Last month I was privileged to be invited to a screening of a documentary about the world’s first heart transplant back in December 1967. The invite to watch Change of Heart, courtesy of insurer Scottish Widows, came just two days before a vote in the House of Commons paved the way for a change in the law over the donation of vital organs to save lives.
As a result of the impending legislation, triggered by a private members’ bill sponsored by MP Geoffrey Robinson, it will no longer be required for people to give prior consent for their vital organs to be used for the benefit of others in the event of their death. In future, consent will be presumed unless someone has opted out of an automatic donation scheme (think auto-enrolment and the requirement to opt out).
In introducing his bill, Mr Robinson said: “We have some of the lowest rates of consent for donation in western Europe, effectively preventing one-third of available organs from being used. On the current waiting list of 6,500, some 500 are, in effect, on a life sentence and will die in the next year without an organ becoming available.”
When Mr Robinson’s Bill becomes law it will be known as Max’s Law, after 10-year-old boy Max Johnson who received the heart of nine-year-old Keira Ball after she died last year in a car crash on the North Devon Link Road.
The move has been welcomed by charity the British Heart Foundation (BHF). John Maingay, director of policy and public affairs, says the move towards a presumed consent system “will better reflect the views of the majority of people and give hope to those who urgently need an organ”.
He adds: “There is a desperate shortage of organs in the UK and the BHF is keen to work with the government to help deliver a presumed consent system, which will help save lives.” Such an opt-out system has been running in Wales since December 2015.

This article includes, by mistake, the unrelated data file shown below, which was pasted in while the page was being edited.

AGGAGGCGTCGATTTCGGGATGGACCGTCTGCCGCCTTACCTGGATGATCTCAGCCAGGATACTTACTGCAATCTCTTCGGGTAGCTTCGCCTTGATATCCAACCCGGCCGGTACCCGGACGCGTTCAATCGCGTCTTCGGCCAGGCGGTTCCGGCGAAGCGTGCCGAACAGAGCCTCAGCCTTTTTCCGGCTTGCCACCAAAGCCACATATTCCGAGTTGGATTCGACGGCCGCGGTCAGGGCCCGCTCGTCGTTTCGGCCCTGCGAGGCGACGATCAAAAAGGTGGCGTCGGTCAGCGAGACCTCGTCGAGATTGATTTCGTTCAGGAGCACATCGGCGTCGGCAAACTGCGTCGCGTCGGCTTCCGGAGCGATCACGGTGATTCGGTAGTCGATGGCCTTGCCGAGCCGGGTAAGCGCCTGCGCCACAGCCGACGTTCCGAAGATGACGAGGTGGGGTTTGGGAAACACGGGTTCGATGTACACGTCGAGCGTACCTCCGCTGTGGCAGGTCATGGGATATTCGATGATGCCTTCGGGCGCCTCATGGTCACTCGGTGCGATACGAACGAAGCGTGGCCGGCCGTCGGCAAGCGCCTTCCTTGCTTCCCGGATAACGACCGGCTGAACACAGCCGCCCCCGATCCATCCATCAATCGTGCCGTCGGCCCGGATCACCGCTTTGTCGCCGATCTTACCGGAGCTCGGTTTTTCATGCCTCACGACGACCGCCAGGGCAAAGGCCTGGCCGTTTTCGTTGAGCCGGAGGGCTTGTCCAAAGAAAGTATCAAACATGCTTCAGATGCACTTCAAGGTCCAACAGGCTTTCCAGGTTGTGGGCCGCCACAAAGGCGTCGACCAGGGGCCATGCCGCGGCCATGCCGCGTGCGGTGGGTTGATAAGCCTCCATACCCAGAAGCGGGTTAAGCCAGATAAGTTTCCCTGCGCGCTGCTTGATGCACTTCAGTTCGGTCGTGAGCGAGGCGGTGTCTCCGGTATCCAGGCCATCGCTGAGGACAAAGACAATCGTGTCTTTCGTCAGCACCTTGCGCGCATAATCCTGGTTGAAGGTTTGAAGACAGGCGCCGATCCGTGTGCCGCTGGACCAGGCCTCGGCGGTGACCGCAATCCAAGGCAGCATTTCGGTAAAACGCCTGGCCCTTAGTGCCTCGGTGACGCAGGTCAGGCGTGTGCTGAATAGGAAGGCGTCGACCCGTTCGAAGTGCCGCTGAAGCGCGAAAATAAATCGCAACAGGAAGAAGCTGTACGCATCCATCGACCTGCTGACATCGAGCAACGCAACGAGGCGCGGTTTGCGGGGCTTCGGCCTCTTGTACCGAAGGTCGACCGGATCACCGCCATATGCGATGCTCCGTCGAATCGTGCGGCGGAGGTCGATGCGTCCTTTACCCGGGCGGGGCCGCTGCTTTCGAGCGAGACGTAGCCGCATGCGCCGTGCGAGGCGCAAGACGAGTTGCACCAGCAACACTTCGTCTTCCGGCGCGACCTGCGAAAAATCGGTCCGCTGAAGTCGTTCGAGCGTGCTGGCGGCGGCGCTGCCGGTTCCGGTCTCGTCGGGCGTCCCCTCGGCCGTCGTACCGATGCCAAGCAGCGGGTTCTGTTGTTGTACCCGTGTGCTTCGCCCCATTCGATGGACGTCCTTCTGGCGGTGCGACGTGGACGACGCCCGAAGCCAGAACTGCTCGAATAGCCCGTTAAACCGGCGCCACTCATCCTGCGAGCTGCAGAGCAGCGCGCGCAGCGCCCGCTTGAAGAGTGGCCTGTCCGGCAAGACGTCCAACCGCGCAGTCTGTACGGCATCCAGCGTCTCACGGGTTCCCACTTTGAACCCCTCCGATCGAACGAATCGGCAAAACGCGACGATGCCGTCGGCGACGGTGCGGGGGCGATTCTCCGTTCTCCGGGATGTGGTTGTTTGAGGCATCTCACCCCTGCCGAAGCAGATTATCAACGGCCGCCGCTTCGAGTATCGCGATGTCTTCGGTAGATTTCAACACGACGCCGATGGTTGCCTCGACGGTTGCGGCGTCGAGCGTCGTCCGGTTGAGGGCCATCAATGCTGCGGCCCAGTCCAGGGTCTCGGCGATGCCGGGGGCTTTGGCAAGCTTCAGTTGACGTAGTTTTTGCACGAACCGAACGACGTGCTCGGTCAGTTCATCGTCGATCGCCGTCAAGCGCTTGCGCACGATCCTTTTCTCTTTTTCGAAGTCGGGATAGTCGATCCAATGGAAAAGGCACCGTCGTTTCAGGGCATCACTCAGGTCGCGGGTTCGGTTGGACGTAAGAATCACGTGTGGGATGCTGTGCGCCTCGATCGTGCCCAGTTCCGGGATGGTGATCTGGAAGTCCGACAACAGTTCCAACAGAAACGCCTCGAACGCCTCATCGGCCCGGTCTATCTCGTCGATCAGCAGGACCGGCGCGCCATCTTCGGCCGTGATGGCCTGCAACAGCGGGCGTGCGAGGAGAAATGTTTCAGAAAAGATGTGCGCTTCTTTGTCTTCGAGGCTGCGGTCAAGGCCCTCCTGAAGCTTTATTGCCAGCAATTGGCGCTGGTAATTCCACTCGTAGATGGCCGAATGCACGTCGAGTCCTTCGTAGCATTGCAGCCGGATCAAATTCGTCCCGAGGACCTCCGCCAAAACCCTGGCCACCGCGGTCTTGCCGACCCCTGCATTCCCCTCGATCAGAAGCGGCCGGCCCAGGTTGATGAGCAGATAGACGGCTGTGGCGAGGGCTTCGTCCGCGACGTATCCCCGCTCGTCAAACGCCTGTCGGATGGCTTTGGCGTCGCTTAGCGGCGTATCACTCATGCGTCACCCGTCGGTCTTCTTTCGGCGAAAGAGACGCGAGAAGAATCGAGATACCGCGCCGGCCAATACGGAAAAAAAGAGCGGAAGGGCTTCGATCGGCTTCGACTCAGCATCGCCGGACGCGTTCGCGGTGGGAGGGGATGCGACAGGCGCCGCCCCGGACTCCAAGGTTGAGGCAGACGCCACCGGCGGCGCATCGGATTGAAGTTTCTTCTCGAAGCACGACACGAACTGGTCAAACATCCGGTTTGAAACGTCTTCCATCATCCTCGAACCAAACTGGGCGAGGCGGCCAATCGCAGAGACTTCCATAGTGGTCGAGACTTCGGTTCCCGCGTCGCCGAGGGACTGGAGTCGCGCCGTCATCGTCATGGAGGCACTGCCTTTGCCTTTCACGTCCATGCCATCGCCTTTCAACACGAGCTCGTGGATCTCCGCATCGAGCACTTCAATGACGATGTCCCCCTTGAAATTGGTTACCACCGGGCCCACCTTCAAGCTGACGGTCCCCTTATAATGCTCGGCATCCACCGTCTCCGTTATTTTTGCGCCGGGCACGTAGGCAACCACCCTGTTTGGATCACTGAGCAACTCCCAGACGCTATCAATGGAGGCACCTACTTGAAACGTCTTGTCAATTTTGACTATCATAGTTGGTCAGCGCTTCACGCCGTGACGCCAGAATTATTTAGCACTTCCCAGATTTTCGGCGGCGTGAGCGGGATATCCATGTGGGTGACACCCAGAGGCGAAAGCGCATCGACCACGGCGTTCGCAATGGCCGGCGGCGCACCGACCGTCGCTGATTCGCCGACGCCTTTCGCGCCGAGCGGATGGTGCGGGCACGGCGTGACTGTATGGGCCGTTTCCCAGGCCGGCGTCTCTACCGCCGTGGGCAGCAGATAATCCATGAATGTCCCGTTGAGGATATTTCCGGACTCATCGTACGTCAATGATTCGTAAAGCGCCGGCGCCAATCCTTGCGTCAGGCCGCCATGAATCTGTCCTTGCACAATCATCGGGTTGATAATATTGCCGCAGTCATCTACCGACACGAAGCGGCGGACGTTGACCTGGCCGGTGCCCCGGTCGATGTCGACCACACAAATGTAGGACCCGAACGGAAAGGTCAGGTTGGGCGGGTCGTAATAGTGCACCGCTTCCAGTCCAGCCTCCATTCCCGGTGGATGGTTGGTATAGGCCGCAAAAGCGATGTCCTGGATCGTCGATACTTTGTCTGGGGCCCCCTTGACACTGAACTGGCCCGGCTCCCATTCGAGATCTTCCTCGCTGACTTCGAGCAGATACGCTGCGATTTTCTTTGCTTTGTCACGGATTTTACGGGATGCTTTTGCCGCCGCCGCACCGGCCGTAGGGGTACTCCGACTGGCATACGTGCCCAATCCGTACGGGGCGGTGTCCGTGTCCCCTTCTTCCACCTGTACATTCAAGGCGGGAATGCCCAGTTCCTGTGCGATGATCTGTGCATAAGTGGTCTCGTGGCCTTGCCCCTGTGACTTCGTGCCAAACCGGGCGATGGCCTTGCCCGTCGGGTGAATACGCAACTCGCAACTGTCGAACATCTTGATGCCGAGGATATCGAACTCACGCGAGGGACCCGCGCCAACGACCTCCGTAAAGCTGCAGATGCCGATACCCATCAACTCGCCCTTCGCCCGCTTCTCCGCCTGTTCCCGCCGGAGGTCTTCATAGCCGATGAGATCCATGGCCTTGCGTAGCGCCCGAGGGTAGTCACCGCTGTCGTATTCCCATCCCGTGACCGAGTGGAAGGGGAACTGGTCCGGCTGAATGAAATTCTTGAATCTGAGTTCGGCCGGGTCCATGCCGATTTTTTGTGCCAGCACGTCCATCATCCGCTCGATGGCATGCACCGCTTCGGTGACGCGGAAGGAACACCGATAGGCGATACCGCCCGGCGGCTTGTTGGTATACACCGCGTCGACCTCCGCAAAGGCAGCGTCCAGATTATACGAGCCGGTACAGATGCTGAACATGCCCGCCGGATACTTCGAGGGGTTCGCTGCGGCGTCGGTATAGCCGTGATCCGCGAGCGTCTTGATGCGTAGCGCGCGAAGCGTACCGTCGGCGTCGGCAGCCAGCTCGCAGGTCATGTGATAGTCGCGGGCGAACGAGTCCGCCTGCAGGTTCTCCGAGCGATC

It will probably not surprise you to learn that representatives of the BHF were present at the screening of Change of Heart. The issue of an opt-out donation scheme was also raised in questions after the film’s showing.
The documentary, less than an hour long, is required viewing for all sorts of reasons. It acknowledges a key landmark in the advancement of medical surgery – not just in the field of transplants, but in post-surgery intensive care as well. It also shines much-needed reflective light on a monumental moment of medical history and acknowledges that the first heart transplant was not just a one-man success story (Dr Christiaan Barnard). Others also played key roles in ensuring the first successful human heart transplant although the recipient, Louis Washkansky, only lived another 18 days before succumbing to pneumonia.
No one was more important than Christiaan’s brother Dr Marius Barnard, who was part of the operating team at the Groote Schuur Hospital, in Cape Town, South Africa. Unlike Christiaan, who was vain and craved the limelight, Marius preferred to keep himself in the shadows.
Indeed, looking back (both of the Barnards are now no longer with us), you would probably judge Marius to be the more successful of the two brothers. While Christiaan stumbled from marriage to marriage and resorted to promoting anti-ageing cosmetics in later life, Marius made his name in other fields. As a member of the Progressive Federal Party, he was a key figure in persuading South African president FW de Klerk to free Nelson Mandela. He was also the pioneer of dread disease cover.